By on July 28, 2009

Even frugal cars need to be desirable. Most electric vehicles are anything but. Right now, EVs are slow, ugly, cheap, and not good to drive. In contrast, the Tazzari Zero from Imola, Italy, wants to be a “wanna have”: great to drive, good to sit in and easy on the eyes. Here’s the data: cast-aluminum, glued frame, central motor, RWD, low center of gravity, Li-Ion Fe batteries. A two-seater that is a bit longer, but lower than a Smart. Weighing just 545 kg (1202 lb), 150 N·m of torque and 15 kW engine power would seem to go a long way. The top speed is 56 mph and it has a range of 88 miles. Gorgeous looks (if you ask me), with a dose of NSU TT attain the right balance of aggressive and cute.

Tazzari (an aluminum foundry) developed the car in cooperation with Bologna University, which supplied the battery management system. Their aim was to make a minicar that drives like a sports car. Videos indicate you can toss it around like a Mini from the 1960s. Tazzari’s guys, when you ask them, can’t stop talking about their priorities: “sport, fun, ecology” (in that order?) Others have called it a “mini-Tesla”, which hopefully applies to the driving experience and not to the price (which at €20K looks reasonable but not cheap).

If this Italian company keeps all its promises, it looks like a car I’d like to have. In any case, I look forward to driving it, which should be possible when it is introduced at the Italian Auto Show in December. We’ll keep you posted.

I had the opportunity to speak with Guy Mannino, a personable ex-Pirelli manager who will be importing the Zero to the US next year. Crash tests are expensive so for the initial year or so, the Zero will be sold in the US as a NEV (neighborhood electric vehicle). That means a maximum speed limit of 35 mph, depending on your location. Guy said that the Tazzari would thus occupy “a niche within a niche.” Who, one might ask, would want to drive a sporty car that is limited to 35 mph? Neighborhood hoons may apply. (Or, alternatively, guys handy with a laptop, to circumvent the electronic speed limiter?)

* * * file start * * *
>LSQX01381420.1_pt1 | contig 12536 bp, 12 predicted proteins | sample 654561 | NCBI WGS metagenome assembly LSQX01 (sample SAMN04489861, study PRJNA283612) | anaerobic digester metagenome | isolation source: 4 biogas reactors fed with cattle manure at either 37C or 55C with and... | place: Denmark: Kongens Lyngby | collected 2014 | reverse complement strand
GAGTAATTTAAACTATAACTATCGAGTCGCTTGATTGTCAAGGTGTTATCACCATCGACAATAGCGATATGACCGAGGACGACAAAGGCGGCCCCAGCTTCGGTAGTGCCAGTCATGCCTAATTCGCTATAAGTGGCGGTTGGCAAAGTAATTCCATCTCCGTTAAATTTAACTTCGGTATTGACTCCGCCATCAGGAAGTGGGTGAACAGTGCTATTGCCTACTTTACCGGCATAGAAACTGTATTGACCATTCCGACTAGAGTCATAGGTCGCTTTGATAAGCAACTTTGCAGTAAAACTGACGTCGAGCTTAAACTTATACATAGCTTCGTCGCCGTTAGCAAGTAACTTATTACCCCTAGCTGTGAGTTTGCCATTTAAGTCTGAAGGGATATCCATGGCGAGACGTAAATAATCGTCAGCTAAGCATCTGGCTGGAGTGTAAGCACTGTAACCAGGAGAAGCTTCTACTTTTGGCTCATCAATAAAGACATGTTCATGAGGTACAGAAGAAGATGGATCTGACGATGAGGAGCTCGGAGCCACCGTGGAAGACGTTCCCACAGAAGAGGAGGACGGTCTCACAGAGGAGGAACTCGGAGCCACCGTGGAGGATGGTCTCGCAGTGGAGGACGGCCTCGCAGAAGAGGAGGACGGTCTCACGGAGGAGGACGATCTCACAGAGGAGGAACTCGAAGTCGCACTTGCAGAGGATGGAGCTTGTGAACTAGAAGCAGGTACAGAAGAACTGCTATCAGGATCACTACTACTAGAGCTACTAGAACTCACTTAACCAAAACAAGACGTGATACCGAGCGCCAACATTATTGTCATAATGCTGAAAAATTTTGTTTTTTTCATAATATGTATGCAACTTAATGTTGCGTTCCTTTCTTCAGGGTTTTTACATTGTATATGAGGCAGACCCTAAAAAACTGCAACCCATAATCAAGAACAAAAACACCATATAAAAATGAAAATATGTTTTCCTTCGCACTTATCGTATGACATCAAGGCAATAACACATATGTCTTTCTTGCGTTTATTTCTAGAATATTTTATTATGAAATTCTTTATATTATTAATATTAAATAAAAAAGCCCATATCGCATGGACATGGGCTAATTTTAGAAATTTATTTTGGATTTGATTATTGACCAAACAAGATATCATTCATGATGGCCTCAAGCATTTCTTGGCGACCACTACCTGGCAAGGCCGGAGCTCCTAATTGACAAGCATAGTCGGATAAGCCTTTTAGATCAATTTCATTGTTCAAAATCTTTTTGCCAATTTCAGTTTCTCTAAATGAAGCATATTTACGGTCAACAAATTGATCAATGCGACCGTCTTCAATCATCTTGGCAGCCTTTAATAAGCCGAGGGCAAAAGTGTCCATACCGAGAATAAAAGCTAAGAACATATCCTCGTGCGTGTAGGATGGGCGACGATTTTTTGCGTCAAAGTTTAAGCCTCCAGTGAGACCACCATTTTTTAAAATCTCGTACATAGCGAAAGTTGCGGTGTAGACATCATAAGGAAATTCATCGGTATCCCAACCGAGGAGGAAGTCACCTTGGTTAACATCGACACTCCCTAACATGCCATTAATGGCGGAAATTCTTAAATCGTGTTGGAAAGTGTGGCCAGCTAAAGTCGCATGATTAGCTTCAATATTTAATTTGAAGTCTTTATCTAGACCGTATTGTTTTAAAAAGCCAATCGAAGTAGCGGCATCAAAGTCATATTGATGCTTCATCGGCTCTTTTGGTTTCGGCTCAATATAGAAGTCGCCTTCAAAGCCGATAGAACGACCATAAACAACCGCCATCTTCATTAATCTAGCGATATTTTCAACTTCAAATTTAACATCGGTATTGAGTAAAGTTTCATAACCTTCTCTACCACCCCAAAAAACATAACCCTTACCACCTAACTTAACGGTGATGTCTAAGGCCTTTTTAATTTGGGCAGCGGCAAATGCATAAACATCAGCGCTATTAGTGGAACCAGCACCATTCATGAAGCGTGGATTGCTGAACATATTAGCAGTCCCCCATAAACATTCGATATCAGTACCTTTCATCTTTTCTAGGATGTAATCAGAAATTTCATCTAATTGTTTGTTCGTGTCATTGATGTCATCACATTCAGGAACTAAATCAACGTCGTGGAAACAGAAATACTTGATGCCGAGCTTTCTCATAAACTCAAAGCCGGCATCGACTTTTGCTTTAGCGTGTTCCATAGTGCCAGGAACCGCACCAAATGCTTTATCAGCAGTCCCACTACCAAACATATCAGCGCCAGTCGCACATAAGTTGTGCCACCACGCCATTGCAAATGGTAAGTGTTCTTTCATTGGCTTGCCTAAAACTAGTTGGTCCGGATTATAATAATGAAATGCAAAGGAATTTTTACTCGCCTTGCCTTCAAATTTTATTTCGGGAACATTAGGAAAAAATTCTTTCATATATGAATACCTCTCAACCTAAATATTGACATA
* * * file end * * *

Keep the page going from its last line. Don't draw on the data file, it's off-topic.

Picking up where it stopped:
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17 Comments on “Tazzari Zero: Can an Urban EV Be Sexy?...”

  • avatar

    Does it come with a roof or body panels?

  • avatar

    Yes. And it looks like a blast to drive. But isn’t E20K equivalent to $40k? Might as well have an elise for that and not worry about the range, or having to come in out of the rain.

  • avatar
    Gardiner Westbound

    It whines louder than a school teacher on Labor Day.

  • avatar

    “It whines louder than a school teacher on Labor Day.” Oh, yeah.

    These guys can forget it; the performance numbers just aren’t there, particularly for an American market. And I wouldn’t say it’s gorgeous. Cute, maybe, in a Smart car way.

    It looks like a college science project that kind of works, with a long way to go to make it street-legal.

    And how can any EV call itself “Zero” with a straight face, since all EVs pollute at the power plant?

  • avatar
    Paul Niedermeyer


    In almost all states in the US, NEVs are limited to 25mph, not 35. There is a move to make some exceptions, but the NEV route currently is very limiting.

  • avatar

    No offence but is Bologna University pronounced Baloney ?
    Anyway as a one time member of Starbucks U. I would like to make a comment or two.

    First exactly what is meant by the term “15Kw motor” within this context ?

    The quoted figures usually pertain to the steady state continuous power in a 40 degree C ambient. That said, it’s quite possible for this motor to have a 30-second rating of 45Kw with a corresponding 300% increase in torque – a typical reality of electric powertrains. So, what is it ?

    Of course the real limiting factor here is not the motor power at all but the battery power that the battery is most happy to supply before it overheats and explodes. Incidentally the same criterion applies to the motor. If you’re running around and you find your indicated motor temperature shows cold to warm then someone has either overspec’d the motor for the job OR simply that you’re not driving fast enough.

    Remembering the Baruth creed that there are no slow cars, just slow drivers. The Baruth driver amongst us, therefore, will seek out that sweet spot, that point of Harmony where the motor current is perilously close to burning up the stator winding insulation erstwhile our aware driver seemingly knows to hold off a tad to prevent the motor from actually bursting into flames. Think of it as man’s Quest to get nature into perfect balance, without the need to go out and harm an ecologist, that is.